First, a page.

Thank you. Member for Hay River South. Members' statements. Member for Nunakput.

Northwest Territories Housing Corporation Policy on Rent Scales
Members' Statements

Page 437

Jackie Jacobson Nunakput

Thank you, Madam Speaker. Today, I want to bring up, again, proof of income in Housing Corporation policies. A few weeks ago, I raised a concern of the corporation's practice of using T4 slips, Madam Speaker. This results in public housing clients being assessed at a much higher level than the rent scale where they should be. That's because the T4 slips show the income from the previous year, not from where they are currently. This is causing unnecessary stress to the public clients in Nunakput and across our territory. I'm trying to help them, Madam Speaker. I need the Minister responsible for NWT Housing Corporation to listen to their concerns to show leadership that's needed to fix this problem. I have looked back in Hansard. I am not satisfied with the answers the Minister gave me, so I am going to ask these questions again today in the simplest language possible.

First, I want to see the Housing Corporation's policy manual. It should be available online. They call it "public policy" for a reason, Madam Speaker. It's not just a guide for LHOs to let the public know what to expect paying their monthly rent, so I'm giving the Minister a heads-up today. My first question will be: will the Minister be able to table the policy that says the LHOs must use T4 slips to determine income of the public housing clients? The second question is going to be: will the Minister commit to ensuring that the policy, and all Housing Corporation policies, are posted on their website, ASAP; and finally, will the Minister commit to making a policy more flexible so that other documents can be used as proof of income, Madam Speaker? I'm still hopeful for this Minister and her corporation, but if we don't get today, I will be looking to move a motion in this House to direct the Minister to amend the policy that requires T4 slips as proof of income. Thank you, Madam Speaker.

Northwest Territories Housing Corporation Policy on Rent Scales
Members' Statements

Page 438

The Deputy Speaker Lesa Semmler

Thank you, Member for Nunakput. Members' statements. Member for Monfwi.

Whati Housing Plan
Members' Statements

Page 438

Jackson Lafferty Monfwi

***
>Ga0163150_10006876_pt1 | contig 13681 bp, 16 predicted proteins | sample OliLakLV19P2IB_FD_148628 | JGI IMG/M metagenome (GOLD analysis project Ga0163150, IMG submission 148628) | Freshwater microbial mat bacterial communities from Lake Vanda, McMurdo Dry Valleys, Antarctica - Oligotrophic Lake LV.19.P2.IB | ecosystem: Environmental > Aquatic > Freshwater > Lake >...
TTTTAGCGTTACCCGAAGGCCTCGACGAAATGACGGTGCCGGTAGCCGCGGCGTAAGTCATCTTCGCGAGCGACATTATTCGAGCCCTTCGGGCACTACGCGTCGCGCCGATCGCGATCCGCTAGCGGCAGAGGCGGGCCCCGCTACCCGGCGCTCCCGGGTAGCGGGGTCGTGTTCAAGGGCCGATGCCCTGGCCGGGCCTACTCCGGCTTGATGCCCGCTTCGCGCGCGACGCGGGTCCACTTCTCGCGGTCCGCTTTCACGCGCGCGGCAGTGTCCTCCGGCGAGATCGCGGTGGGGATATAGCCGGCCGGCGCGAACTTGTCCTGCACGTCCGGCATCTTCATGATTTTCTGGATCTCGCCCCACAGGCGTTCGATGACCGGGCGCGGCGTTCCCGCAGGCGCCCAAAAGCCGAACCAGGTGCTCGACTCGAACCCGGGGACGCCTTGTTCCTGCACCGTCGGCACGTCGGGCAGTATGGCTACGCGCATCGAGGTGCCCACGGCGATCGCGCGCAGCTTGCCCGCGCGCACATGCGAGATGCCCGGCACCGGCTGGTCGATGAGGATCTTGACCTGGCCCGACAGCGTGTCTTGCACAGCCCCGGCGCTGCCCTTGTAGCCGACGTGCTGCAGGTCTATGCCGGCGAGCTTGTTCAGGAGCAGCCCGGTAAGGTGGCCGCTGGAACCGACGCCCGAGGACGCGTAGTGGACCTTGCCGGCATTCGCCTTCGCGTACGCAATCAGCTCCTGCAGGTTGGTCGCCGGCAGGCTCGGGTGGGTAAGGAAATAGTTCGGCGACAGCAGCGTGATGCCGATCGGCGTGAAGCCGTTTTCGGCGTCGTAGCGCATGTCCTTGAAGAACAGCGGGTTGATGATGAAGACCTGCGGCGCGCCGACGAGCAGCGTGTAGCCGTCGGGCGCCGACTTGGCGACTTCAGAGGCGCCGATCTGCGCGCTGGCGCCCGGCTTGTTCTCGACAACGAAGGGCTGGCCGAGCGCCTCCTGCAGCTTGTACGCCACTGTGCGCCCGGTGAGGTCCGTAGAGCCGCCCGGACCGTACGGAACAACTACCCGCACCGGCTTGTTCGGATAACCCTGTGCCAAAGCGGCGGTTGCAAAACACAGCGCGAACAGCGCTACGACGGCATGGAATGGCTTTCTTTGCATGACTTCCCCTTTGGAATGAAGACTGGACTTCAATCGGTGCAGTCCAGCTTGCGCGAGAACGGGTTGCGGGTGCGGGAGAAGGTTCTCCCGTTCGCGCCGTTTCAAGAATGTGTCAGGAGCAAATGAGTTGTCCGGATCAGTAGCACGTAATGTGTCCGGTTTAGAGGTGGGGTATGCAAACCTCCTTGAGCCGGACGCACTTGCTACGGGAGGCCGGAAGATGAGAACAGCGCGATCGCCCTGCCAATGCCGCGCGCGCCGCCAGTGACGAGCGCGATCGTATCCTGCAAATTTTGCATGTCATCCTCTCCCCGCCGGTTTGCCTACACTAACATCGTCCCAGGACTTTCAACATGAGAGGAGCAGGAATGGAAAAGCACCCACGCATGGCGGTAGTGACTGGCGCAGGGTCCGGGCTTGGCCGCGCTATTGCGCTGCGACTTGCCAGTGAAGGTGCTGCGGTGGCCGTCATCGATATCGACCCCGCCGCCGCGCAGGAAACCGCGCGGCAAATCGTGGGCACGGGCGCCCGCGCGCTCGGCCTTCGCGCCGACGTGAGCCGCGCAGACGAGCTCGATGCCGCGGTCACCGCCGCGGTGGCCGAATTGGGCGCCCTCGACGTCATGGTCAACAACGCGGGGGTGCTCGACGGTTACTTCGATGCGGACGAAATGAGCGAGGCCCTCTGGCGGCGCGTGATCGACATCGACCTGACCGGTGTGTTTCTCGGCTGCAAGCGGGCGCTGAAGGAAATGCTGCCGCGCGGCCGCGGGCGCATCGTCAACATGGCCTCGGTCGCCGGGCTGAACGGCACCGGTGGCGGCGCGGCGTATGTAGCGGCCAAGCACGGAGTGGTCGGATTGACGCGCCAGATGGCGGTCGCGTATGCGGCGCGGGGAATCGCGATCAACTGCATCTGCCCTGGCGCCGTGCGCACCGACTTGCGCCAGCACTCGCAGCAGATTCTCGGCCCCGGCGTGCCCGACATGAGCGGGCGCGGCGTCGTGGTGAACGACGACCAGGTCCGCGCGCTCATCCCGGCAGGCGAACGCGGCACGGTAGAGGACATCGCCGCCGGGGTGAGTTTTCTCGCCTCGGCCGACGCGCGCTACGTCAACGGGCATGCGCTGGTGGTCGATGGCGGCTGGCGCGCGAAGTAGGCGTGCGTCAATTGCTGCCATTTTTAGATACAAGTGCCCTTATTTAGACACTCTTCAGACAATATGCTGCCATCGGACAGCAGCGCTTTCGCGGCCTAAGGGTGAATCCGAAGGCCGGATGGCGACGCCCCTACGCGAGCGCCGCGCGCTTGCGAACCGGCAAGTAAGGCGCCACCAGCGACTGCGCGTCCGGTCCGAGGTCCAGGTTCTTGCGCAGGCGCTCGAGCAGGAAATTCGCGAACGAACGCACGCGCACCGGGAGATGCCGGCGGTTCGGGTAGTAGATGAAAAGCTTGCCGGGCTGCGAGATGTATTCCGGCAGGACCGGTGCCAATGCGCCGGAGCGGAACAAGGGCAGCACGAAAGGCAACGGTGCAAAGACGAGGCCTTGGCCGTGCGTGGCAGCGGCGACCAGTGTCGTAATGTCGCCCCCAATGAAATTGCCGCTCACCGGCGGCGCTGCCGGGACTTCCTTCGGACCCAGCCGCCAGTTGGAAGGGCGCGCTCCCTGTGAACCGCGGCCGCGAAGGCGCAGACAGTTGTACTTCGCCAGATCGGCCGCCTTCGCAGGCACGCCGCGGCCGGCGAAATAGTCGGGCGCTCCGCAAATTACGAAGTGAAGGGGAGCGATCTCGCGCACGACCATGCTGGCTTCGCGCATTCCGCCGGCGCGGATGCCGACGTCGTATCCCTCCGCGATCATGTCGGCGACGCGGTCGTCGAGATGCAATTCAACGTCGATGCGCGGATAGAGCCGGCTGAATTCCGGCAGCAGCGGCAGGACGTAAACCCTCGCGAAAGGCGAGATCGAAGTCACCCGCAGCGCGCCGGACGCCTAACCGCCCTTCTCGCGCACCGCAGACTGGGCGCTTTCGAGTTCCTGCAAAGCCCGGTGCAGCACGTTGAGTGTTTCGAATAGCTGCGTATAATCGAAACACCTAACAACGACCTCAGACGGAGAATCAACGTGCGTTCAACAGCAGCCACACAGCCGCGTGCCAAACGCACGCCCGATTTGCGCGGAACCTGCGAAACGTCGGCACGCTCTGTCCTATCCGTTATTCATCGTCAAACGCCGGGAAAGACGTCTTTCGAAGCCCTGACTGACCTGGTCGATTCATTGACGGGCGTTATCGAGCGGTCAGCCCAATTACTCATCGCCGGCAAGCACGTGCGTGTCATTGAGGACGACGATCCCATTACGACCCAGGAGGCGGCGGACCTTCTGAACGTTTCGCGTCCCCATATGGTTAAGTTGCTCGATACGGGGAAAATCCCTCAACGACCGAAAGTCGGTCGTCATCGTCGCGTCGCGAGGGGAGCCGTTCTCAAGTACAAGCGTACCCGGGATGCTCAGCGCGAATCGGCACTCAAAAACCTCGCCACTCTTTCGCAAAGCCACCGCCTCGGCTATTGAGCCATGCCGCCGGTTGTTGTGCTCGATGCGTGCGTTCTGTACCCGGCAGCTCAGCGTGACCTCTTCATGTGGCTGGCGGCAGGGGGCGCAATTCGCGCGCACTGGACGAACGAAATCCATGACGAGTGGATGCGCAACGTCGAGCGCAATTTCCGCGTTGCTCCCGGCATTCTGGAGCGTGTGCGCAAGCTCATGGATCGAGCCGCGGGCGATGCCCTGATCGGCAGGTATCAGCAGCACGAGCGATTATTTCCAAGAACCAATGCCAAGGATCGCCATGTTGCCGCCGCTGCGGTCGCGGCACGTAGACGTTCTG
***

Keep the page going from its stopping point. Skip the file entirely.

Masi, Madam Speaker. Today, I'd like to speak about the Whati housing plan. Madam Speaker, the Minister of Northwest Territories Housing Corporation proudly announced early to mid-December that Whati was the first community in our territory to complete their housing plan. Being the Member of the Monfwi constituency, I was indeed proud of the community of Whati. I then heard through the grapevine that a big celebration was scheduled for Whati on December 17, 2019. I checked with the Minister's office. Sure enough, a celebration was indeed scheduled, and I was not notified about it. By that time, I had already committed to being at another important event on the same day, so unfortunately, I was therefore not able to attend the celebration.

Thankfully, after contacting the Minister's office, I received a letter from the Minister expressing her apologies for not informing myself in a timely manner about the celebration. Madam Speaker, she ended with "Again, I regret that I was not able to speak about this with you directly. I look forward to collaborating with you for the betterment of the residents of Monfwi." That was her statement back then.

Madam Speaker, the mentioned housing plan was finished in December 2019. The community received the actual plan and approved it in early February. On February 11th, I requested a copy of the plan. The Minister responded on the 19th that the plan would be available online on the 20th. She also mentioned that a printed copy would be made available to my office on the 21st of February. My office followed up with an e-mail on February 25th, and we did not get a response.

Madam Speaker, we are now into the first week of March, and I still have not received a copy of the housing plan, and it is still not available online. These are the questions I will definitely have for the Minister of the Housing Corporation at a later time. Masi, Madam Speaker.